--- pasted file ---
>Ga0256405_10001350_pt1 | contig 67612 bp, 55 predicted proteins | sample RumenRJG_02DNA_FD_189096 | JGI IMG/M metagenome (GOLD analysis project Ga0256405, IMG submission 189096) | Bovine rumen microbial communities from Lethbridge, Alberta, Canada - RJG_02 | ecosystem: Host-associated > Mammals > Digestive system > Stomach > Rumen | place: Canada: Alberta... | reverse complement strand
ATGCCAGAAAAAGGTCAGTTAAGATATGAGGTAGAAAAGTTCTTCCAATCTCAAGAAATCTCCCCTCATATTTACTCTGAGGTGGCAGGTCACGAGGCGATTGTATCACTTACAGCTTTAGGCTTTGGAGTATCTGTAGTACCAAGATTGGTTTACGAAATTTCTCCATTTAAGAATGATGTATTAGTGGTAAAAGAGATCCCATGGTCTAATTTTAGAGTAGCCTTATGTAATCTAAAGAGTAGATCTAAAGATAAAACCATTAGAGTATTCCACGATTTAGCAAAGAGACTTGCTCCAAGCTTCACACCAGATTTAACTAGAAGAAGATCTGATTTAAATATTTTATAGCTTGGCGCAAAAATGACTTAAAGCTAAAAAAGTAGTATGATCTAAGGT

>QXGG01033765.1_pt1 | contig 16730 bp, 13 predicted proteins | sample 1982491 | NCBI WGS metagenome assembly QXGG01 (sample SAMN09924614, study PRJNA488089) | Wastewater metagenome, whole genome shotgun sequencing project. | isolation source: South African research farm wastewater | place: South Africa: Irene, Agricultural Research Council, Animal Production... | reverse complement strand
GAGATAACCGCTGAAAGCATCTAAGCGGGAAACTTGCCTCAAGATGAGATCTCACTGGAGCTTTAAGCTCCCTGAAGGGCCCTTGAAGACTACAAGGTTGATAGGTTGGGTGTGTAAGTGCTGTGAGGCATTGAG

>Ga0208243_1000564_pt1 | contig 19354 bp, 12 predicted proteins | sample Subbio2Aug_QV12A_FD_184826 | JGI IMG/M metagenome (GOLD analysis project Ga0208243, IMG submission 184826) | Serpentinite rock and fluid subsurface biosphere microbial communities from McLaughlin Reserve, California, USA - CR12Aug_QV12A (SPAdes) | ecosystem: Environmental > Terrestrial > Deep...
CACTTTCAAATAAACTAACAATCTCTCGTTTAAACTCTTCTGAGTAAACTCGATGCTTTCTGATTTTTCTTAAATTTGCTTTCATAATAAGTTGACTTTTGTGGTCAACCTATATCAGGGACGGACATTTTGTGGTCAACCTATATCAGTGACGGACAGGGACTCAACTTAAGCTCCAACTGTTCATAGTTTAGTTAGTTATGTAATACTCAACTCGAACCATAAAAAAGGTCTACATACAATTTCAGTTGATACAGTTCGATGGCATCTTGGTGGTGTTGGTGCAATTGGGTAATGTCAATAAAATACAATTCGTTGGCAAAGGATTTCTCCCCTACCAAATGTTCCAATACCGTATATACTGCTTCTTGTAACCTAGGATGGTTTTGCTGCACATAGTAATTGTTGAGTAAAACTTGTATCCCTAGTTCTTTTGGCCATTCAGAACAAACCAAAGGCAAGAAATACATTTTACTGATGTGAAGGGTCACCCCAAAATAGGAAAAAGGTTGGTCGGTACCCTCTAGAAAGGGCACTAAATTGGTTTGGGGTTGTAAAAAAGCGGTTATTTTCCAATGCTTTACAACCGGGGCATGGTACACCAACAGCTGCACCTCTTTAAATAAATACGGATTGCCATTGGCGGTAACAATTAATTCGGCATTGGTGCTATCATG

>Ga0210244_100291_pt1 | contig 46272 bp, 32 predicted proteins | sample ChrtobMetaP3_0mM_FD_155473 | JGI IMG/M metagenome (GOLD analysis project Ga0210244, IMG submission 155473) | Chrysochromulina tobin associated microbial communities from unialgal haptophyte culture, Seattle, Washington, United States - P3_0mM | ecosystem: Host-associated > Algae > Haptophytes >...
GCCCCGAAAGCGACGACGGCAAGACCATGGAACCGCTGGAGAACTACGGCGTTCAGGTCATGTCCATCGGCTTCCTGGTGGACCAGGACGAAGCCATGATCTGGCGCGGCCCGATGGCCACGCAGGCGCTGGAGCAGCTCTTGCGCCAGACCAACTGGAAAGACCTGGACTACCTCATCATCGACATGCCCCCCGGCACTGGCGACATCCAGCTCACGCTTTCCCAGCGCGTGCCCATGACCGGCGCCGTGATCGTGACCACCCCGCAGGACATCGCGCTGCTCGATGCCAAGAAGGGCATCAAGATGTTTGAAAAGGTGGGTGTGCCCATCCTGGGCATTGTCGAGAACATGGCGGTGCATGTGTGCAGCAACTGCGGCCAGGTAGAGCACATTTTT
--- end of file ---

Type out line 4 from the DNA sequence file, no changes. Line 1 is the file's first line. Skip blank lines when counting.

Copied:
GAGATAACCGCTGAAAGCATCTAAGCGGGAAACTTGCCTCAAGATGAGATCTCACTGGAGCTTTAAGCTCCCTGAAGGGCCCTTGAAGACTACAAGGTTGATAGGTTGGGTGTGTAAGTGCTGTGAGGCATTGAG